Kashkari ran the federal bank bailout known as the Troubled Asset Relief Program while at the Treasury, and Brown – himself a millionaire – has cast Kashkari as an ally of the rich. Kashkari put his net worth at less than $5 million before spending about $2 million of his own money in the primary election.
“He’s not going to convince lots of Republicans in the Legislature to suddenly start talking about poverty all the time on his own,” said Thad Kousser, a political science professor at University of California, San Diego. “But his candidacy is helping to salvage the Republican brand At least it doesn’t drive it into the ground.”
Kashkari defeated a tea party-supported candidate, Assemblyman Tim Donnelly, in the primary election. Last week, the hosts of KFI-AM’s conservative “John and Ken” show in Los Angeles, which served as an occasional platform for Donnelly, endorsed Kashkari. So did the Rev. Lou Sheldon, founder of the Traditional Values Coalition, despite Kashkari’s support for gay marriage and abortion rights.
Asked if he could overlook Kashkari’s social views, Sheldon said, “When you’re starving, the crumbs taste darn good.”
Other conservatives are unpersuaded. Quinn Frederickson, who sold patriotic-themed jewelry from a stand beside Kashkari’s campaign booth at the convention, leaned against the wall and watched one night as Kashkari told a television reporter to “look how I’m spending my time,” including marching in a gay pride parade and speaking at African American churches. Frederickson, who wore a crystal, 3-inch-long replica of a six-shooter on her necklace, said Kashkari is a politician who “blows smoke up your rear end. The talking points are all about the underprivileged. Well, the needy in this country are the illegals, for the most part. Or blacks.”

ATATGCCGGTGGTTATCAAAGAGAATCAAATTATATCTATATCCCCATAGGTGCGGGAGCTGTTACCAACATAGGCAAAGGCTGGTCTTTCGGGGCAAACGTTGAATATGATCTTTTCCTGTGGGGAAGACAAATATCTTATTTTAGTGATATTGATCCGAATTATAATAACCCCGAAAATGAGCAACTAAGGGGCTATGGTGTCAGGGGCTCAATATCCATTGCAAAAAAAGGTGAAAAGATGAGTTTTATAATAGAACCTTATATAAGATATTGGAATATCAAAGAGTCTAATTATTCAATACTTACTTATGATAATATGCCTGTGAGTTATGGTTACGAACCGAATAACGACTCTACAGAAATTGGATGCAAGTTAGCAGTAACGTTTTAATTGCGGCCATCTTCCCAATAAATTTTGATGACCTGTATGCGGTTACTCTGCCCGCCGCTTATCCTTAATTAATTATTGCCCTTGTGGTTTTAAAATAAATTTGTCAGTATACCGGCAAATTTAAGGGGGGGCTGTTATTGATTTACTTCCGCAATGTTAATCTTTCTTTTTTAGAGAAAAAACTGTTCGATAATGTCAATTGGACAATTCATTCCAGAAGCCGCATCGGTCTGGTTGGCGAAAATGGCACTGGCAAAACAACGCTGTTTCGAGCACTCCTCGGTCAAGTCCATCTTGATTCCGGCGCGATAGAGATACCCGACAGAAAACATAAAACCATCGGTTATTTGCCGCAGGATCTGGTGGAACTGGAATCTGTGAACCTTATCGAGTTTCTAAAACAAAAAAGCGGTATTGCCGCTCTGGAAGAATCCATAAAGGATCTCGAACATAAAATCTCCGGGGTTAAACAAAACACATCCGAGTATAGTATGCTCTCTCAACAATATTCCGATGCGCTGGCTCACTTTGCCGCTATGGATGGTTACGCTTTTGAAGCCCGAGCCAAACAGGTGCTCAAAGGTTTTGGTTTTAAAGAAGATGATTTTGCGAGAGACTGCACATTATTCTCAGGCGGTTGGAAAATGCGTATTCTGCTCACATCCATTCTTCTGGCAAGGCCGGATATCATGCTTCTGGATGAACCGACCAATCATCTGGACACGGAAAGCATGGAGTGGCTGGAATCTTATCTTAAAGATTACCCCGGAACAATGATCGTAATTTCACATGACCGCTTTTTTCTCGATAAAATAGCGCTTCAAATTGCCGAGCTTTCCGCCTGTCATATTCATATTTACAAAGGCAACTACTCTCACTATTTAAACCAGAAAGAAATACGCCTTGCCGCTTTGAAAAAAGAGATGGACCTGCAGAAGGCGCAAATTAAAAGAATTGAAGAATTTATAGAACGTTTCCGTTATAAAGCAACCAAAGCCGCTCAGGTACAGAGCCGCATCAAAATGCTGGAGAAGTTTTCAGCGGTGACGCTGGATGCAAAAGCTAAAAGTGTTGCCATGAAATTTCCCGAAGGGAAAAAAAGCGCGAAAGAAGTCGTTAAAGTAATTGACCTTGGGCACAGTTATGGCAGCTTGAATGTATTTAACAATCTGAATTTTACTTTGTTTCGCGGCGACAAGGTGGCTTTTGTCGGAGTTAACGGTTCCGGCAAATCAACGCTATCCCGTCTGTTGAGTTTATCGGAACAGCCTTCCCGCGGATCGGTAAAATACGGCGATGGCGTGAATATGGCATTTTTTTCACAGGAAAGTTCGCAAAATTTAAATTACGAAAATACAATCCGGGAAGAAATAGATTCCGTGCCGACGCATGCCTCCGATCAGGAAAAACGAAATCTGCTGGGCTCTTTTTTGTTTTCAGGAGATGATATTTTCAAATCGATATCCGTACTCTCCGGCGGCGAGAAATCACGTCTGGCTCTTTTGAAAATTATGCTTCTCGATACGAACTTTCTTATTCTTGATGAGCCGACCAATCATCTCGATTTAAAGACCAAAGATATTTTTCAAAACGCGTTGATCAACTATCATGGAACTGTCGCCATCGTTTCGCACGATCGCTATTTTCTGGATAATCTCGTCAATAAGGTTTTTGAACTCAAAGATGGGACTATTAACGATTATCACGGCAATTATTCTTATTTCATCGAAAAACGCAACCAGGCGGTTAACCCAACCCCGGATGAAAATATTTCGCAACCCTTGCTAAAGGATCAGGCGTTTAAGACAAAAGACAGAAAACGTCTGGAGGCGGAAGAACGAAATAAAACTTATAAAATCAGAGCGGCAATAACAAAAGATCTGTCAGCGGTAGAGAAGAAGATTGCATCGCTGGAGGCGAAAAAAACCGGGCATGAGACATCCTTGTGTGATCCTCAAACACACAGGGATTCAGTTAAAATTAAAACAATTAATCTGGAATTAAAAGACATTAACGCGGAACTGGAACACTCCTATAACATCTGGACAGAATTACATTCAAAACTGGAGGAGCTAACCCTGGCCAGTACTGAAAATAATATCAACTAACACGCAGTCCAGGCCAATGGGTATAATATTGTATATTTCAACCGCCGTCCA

Brulte, a former Senate Republican leader, told delegates at a poolside reception the party is “so fortunate to have a gubernatorial nominee that just doesn’t go to Republican communities and campaign, but is willing to go to every community and campaign.”
Privately, however, Brulte was managing controversy surrounding the non-endorsements. Swearengin, the mayor of Fresno, again left open the possibility she will vote for Brown in November, and her comments dominated coverage of the first day of the convention.
Ron Nehring, the Republican candidate for lieutenant governor, complained bitterly in an email about Swearengin “blowing off others on the statewide ticket.” He said the “main theme” of news coverage at the start of the convention was “that of Ashley Swearengin distancing herself from Neel.”
Brulte responded that he could “yell and scream and rant and rave and tell everybody let’s try to behave,” but that doing so is “not my style” and that he has “no ability to enforce my will anyway.”
Brulte said he hadn’t reviewed media coverage of the convention but that “I will trust Ron that our storyline is getting stepped on and that is tragic.”